One thing I learned in the military is that planning any maneuver without good intelligence will always lead to disaster. That was my problem on Monday. I thought I was going to encounter the same cheery dental office that served as the consulate in the 1960s. I did not expect the Mexican equivalent of a DMV office gone wild.
And then Paty came to the rescue in my comments section. She obtained her FM3 in Portland, and encountered what could be called -- difficulties. She pointed out that I had almost found the correct room on my own.
Her intelligence briefing told me: "If you want to try it again, the correct office is located off the second waiting room. As you enter the front door turn right into the second waiting room, then right again into the opening of a hallway running east/west. The first door on the hallway is the correct office. If the door is closed, just knock and enter."
With that type of detail, I headed north with confidence that I would at least start the process, and find out if there was anything else that I needed to get my FM3.
Everything was exactly as Paty told me. The two rooms. The hallway. The office. And there behind the desk was one of the most pleasant people I have ever met.
She looked at my application. She accepted my passport copies and photographs. She assured me that my retirement orders from federal service would suffice even though only one payment had been deposited.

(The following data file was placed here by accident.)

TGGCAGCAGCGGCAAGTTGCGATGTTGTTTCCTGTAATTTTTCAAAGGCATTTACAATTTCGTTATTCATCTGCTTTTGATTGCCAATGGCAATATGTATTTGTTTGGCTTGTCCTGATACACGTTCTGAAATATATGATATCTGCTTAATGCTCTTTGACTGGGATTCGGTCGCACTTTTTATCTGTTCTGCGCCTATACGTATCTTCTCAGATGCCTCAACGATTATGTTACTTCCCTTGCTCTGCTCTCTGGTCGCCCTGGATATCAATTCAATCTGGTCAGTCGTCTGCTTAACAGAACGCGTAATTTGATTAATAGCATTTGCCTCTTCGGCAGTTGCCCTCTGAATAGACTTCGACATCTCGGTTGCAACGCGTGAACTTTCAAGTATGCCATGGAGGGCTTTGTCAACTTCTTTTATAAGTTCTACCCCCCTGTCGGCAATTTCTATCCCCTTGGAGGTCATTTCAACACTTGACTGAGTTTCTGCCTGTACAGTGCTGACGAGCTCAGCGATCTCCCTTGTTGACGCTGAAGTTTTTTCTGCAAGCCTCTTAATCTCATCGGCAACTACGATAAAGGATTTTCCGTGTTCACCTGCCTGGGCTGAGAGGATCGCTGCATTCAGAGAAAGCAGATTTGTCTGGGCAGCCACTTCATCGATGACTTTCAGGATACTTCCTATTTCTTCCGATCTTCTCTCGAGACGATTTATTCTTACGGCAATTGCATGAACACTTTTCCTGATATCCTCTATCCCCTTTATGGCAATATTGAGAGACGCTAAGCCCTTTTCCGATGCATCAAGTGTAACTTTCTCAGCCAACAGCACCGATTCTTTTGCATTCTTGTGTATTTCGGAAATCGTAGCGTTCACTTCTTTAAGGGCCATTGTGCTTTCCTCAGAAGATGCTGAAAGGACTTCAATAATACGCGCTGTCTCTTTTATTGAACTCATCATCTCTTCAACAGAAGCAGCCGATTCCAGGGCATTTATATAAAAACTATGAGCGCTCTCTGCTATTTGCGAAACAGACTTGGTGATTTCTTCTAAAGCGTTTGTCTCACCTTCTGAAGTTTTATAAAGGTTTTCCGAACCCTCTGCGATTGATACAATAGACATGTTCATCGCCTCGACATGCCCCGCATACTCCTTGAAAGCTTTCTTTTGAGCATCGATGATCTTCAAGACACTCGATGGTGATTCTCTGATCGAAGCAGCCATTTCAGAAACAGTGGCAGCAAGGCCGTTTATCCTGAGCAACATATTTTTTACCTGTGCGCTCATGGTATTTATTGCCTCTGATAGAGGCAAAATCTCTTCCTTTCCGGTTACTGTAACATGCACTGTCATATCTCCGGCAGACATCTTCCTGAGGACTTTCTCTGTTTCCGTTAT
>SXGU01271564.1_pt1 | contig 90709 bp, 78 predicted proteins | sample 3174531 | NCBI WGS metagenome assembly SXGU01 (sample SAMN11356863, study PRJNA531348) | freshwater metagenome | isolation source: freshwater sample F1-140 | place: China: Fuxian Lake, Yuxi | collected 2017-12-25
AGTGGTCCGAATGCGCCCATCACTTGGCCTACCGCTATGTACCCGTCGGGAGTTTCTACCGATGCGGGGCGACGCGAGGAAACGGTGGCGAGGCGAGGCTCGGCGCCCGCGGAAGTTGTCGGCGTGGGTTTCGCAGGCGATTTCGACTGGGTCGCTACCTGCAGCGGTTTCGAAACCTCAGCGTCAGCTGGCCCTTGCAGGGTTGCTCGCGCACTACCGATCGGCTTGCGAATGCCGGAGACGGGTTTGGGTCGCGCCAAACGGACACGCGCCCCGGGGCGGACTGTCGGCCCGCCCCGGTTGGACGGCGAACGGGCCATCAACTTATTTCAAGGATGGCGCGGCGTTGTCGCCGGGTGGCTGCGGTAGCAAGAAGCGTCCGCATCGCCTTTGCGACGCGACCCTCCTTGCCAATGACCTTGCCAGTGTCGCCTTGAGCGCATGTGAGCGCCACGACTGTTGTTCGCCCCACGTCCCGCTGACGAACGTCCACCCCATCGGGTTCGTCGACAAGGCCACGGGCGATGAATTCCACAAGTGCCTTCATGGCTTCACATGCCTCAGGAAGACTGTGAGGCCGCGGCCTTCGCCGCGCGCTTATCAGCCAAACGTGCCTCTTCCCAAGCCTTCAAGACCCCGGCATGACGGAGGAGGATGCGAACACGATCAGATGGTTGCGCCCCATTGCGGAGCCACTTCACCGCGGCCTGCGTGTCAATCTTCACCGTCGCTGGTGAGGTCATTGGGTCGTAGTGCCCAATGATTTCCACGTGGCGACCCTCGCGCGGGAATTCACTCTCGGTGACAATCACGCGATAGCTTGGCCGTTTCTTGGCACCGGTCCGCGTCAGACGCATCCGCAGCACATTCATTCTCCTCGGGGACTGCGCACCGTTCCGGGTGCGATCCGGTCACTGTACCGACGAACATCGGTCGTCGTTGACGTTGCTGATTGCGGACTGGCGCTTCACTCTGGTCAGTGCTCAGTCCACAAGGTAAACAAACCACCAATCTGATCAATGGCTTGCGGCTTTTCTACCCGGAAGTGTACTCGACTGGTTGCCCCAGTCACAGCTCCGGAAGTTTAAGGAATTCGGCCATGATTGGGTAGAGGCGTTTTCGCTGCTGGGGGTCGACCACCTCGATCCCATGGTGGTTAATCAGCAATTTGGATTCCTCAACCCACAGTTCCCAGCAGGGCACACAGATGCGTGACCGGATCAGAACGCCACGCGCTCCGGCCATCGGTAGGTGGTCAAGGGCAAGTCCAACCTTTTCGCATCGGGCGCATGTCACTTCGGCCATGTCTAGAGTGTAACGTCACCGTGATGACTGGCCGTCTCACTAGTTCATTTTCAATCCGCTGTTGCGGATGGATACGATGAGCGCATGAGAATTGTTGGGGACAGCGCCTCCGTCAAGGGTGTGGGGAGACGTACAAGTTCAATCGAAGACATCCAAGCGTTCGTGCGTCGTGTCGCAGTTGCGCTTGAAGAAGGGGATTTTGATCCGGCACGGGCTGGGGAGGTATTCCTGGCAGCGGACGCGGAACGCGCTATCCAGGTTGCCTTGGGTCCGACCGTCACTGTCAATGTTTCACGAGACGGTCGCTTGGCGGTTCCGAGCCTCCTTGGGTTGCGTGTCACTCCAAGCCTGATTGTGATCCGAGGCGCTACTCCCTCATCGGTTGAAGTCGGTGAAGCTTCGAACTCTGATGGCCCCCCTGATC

But I needed three more documents. First, I had forgotten to sign my passport, so my copies were inadequate. That I could easily fix.
Second, I needed to get my retirement orders notarized and then get an apostille from the Secretary of State's office. The notary, of course, merely notarizes that the copy I am providing is a copy of the original in my possession. But that was easy, and the apostille was only $10. (One question I did not ask is if I am required to hand over the notarized original, what will I use when I get to Manzanillo? I may need to get another notarized-apostilled copy.)
Third, I needed a notarized letter from the Oregon State Police that I do not have a criminal history. I stopped by the office today to be fingerprinted and to pay $58 for a letter that I am supposed to receive within a week.
I hope it shows up before then because I have an appointment to get my FM3 at 1:30 next Friday in Portland.
Jennifer Rose has been urging me to get my FM3 in Portland because it has one of the simplest procedures. Based on my experience today, she is absolutely correct.
I did not need a Monty Hall on Friday. I simply chose door 1 -- and I am about to be a winner.